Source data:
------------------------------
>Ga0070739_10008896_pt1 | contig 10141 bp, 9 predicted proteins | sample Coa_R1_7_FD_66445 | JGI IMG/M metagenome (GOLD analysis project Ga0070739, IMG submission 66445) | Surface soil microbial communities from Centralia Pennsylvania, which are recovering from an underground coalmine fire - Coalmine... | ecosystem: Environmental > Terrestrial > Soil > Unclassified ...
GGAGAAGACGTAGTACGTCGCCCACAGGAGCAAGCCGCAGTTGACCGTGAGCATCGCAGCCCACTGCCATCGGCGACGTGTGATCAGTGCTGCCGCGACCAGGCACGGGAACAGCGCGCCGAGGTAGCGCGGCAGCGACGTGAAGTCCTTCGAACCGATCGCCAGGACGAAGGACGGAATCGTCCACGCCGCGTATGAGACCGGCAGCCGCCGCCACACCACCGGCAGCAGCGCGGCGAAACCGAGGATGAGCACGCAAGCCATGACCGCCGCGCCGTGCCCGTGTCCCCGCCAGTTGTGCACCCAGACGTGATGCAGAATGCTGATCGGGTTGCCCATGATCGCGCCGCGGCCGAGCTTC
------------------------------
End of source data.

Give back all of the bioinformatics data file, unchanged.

>Ga0070739_10008896_pt1 | contig 10141 bp, 9 predicted proteins | sample Coa_R1_7_FD_66445 | JGI IMG/M metagenome (GOLD analysis project Ga0070739, IMG submission 66445) | Surface soil microbial communities from Centralia Pennsylvania, which are recovering from an underground coalmine fire - Coalmine... | ecosystem: Environmental > Terrestrial > Soil > Unclassified ...
GGAGAAGACGTAGTACGTCGCCCACAGGAGCAAGCCGCAGTTGACCGTGAGCATCGCAGCCCACTGCCATCGGCGACGTGTGATCAGTGCTGCCGCGACCAGGCACGGGAACAGCGCGCCGAGGTAGCGCGGCAGCGACGTGAAGTCCTTCGAACCGATCGCCAGGACGAAGGACGGAATCGTCCACGCCGCGTATGAGACCGGCAGCCGCCGCCACACCACCGGCAGCAGCGCGGCGAAACCGAGGATGAGCACGCAAGCCATGACCGCCGCGCCGTGCCCGTGTCCCCGCCAGTTGTGCACCCAGACGTGATGCAGAATGCTGATCGGGTTGCCCATGATCGCGCCGCGGCCGAGCTTC